Monday, June 6, 2016

Teenage Mutant Ninja Turtles: Out of the Shadows

After the success of Teenage Mutant Ninja Turtles (2014), directed by Jonathan Liebesman, it only seemed natural that a sequel would soon follow. This sequel has now materialized as Teenage Mutant Ninja Turtles: Out of the Shadows, directed by Dave Green. As seems to be common with blockbuster franchises, Out of the Shadows has a much larger scope than its predecessor, featuring a larger cast and clocking in at nearly two hours. Though the end result feels sillier in some ways, it does somehow manage to balance these elements into an enjoyable viewing.

One year after the events of the previous film, the evil Shredder (Brian Tee) is being transported, by corrections officer Casey Jones (Stephen Amell) to a higher security prison along with the prisoners Bebop (Gary Anthony Williams) and Rocksteady (Sheamus). The Foot Clan attempt to break Shredder out of the transport vehicle, only for the Turtles to thwart the effort but fail to capture Shredder themselves. After this escape, Shredder collaborates with Baxter Stockman (Tyler Perry) to enact a larger scale plan than simply taking over New York, also enlisting the aid of Bebop and Rocksteady. Meanwhile, Casey Jones sets out on a quest to redeem himself by tracking and capturing Bebop and Rocksteady, as they had escaped his custody with Shredder. At the same time, April O’Neil (Megan Fox) and the Turtles work to investigate TCRI, where Baxter Stockman works, and bring down Shredder while resolving a family dilemma. While Leonardo (Pete Ploszek) and Donatello (Jeremy Howard) are content with staying within the shadows, Raphael (Alan Ritchson) and Michelangelo (Noel Fisher) long to be accepted by the humans outside of their small circle.

Casey Jones as portrayed by Stephen Amell.

The general story seeks to embrace the inherently silly nature of the Turtles brand while also striking a balance with the more generally serious aspect of the Mirage and IDW comics series. Overall it seems to succeed, taking itself just seriously enough to further develop the Turtles and deal with their struggle to remain silent protectors of the city while remaining lighthearted enough for the many situations and character interactions to be more upbeat and fun. Despite the numerous subplots and new character introductions, the movie also manages to be pretty easy to follow and maintain the viewer’s attention. However, at least a couple of smaller scenes fall apart a little when you think about them and at least one plot thread seems to go unresolved, though perhaps a potential third installment would take these into account.

One area which received improvement is the special effects, which are rather impressive and contain plenty of small details, including a humorous moment where Bebop, as a mutant Warthog, is finishing off a strand of spaghetti; you can see the strand unwind twice around one of his tusks before whipping his eyes and finally ending in his mouth, complete with sauce stains. In addition, there are some small Easter eggs for fans, including a subtle use of a turtle head from the 1987 cartoon. The designs of the Turtles also seem more streamlined this time, with less bulky equipment, and the action is fast paced, featuring more application of ninja moves. There are also some creative setpieces, which are woven pretty naturally into the context of the story.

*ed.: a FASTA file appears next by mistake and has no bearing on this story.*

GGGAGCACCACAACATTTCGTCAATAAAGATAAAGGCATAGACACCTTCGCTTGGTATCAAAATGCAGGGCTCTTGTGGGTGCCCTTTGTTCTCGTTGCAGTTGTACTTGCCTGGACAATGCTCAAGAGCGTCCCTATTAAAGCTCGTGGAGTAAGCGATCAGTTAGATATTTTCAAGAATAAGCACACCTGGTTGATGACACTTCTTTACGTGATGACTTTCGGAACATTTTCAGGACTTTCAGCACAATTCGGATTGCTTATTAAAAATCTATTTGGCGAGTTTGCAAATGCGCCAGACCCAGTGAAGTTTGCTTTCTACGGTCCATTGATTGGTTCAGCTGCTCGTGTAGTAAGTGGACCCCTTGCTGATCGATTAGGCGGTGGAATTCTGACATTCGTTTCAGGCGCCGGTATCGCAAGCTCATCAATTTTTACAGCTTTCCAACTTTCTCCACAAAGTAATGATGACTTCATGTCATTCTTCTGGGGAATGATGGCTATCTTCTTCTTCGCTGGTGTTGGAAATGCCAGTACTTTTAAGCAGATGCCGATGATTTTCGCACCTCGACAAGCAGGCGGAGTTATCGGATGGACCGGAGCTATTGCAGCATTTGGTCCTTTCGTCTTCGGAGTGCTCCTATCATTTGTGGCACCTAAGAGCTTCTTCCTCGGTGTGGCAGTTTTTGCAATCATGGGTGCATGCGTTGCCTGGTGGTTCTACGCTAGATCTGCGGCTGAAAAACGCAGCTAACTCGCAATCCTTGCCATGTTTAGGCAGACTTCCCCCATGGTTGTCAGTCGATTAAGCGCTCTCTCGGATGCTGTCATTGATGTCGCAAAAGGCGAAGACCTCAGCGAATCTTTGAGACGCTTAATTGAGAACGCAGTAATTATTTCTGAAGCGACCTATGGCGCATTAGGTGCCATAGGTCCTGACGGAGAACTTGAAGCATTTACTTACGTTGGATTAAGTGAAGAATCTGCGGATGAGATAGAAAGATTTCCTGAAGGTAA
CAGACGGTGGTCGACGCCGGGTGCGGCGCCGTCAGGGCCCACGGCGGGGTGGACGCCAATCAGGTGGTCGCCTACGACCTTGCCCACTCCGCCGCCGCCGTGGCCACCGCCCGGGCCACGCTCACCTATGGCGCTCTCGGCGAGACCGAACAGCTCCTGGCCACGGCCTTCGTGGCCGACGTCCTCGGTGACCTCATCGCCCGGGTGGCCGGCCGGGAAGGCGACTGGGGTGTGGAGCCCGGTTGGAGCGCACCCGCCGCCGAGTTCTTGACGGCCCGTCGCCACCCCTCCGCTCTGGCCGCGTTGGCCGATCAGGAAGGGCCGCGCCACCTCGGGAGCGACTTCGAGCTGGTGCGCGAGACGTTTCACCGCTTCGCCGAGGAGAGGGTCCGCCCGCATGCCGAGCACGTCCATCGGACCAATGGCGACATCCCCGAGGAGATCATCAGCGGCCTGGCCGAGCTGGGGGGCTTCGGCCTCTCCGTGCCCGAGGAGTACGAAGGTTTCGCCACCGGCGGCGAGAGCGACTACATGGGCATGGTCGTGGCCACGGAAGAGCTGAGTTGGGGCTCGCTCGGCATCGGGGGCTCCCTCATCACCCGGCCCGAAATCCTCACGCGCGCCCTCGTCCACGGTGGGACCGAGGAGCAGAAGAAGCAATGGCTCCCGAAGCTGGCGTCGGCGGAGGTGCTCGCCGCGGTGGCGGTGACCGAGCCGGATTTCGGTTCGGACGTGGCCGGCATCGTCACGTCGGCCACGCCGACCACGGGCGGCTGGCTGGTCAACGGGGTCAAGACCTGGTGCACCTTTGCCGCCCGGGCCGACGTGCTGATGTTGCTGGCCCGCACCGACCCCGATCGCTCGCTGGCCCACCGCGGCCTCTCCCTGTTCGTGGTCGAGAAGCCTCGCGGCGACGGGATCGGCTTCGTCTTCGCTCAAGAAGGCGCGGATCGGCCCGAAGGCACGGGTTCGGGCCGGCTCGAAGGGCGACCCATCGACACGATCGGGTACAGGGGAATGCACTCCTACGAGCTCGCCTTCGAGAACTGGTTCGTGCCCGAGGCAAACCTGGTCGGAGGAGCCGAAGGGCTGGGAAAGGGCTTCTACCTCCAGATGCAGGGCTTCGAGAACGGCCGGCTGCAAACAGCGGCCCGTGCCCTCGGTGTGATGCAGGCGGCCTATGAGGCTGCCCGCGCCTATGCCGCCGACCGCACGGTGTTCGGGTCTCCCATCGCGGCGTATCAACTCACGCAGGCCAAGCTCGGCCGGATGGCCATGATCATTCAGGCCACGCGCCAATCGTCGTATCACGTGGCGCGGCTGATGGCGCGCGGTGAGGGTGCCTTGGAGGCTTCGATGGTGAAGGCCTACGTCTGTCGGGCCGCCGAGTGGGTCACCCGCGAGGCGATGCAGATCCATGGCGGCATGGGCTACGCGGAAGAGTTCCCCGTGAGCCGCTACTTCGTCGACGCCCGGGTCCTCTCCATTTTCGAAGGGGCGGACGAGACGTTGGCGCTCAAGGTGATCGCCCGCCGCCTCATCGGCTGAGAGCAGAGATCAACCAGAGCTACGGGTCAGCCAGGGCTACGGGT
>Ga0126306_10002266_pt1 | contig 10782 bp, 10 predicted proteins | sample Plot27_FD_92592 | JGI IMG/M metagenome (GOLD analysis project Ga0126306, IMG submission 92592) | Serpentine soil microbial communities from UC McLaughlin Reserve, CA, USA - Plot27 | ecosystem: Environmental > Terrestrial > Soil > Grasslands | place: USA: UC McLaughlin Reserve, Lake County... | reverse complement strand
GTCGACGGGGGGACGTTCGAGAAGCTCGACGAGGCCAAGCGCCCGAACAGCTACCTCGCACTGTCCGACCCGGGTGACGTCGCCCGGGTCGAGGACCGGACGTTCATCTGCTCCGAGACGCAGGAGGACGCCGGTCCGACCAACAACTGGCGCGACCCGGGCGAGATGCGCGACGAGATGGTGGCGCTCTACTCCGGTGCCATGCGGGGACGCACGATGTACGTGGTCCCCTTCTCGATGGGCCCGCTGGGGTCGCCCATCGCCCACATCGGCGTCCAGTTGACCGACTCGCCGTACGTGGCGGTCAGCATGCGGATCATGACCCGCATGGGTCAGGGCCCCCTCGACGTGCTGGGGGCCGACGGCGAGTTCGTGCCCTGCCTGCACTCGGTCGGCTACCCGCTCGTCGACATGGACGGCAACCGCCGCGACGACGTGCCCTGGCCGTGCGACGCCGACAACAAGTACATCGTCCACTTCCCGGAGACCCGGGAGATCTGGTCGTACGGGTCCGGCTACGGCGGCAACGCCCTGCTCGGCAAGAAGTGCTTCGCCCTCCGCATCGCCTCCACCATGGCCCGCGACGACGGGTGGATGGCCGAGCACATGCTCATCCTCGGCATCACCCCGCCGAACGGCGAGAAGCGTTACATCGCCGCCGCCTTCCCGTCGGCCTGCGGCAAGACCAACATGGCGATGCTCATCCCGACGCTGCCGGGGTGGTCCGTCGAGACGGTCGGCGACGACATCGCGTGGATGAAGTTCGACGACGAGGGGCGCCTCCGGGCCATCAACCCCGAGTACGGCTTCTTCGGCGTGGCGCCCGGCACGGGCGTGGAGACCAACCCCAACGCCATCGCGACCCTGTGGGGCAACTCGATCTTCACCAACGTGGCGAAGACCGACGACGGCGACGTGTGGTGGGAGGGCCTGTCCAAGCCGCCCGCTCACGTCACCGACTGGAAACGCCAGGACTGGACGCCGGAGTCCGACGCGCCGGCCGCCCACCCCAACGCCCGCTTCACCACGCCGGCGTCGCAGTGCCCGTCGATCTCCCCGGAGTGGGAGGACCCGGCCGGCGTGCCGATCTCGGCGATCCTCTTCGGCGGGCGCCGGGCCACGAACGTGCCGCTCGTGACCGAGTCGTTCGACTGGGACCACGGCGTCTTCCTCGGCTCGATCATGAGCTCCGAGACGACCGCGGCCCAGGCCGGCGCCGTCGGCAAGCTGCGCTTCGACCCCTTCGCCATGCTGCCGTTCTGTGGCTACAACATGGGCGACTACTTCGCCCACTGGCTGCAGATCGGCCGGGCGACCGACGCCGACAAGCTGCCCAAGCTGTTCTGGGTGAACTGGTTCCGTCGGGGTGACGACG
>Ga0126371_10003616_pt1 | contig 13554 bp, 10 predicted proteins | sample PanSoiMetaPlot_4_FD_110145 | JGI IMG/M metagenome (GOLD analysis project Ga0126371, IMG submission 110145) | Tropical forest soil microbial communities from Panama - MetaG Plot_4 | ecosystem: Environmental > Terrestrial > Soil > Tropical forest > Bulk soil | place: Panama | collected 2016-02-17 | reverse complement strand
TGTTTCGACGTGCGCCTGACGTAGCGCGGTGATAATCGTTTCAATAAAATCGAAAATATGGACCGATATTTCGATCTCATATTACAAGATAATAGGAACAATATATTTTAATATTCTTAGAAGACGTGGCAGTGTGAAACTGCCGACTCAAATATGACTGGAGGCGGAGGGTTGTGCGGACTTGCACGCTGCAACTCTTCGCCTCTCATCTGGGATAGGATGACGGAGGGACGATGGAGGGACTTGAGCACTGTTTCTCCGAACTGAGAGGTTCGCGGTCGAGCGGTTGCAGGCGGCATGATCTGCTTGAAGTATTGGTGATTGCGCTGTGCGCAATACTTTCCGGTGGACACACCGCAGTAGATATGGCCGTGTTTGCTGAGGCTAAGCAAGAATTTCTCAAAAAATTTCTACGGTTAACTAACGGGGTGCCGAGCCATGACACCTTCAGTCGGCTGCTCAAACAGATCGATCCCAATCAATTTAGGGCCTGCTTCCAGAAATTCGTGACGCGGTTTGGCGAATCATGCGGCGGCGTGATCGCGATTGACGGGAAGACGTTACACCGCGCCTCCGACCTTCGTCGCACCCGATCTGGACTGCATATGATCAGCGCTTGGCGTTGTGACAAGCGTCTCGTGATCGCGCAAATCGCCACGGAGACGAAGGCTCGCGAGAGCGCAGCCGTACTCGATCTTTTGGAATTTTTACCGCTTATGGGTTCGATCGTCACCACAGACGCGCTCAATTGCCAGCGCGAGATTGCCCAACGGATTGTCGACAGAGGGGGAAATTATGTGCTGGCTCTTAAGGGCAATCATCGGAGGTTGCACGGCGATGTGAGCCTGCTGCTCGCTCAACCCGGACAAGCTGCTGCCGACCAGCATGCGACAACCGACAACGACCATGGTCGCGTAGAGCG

Also good is the acting, particularly notable with the larger cast size. The four Turtle actors are very good at distinguishing the personalities of each character from each other as well as establish a unique and engaging dynamic between the brothers and their master/father Splinter (voiced by Tony Shalhoub; motion-capture by Peter D. Badalamenti). Gary Anthony Williams and Sheamus also do a great job portraying Bebop and Rocksteady as total bros who are able to stay optimistic despite everything that gets thrown their way. One interesting performance comes from Will Arnett, returning as Vern Fenwick. It would be easy for him to be portrayed in such a way as to get grating, but Arnett manages to play him in a more balanced way, remaining in character while not being obnoxious and making him a good source of the film’s humor.

Bebop (Gary Anthony Williams) and Rocksteady (Sheamus) share a humorous "bro" dynamic.

While not a fantastic movie, Out of the Shadows is an overall better installment than its predecessor. This is achieved by engaging performances, action which never leaves a dull moment and an easy-to-follow story despite the higher amount of new characters and subplots. What also helps is the improved special effects and the increased number of laugh-out-loud moments mined from the mostly smart sense of humor found in the dialogue and character interactions. Though not the best film to come out this year, it’s one which will entertain Turtle fans old and new, as well as those who simply want to have a good time in the theater this summer.

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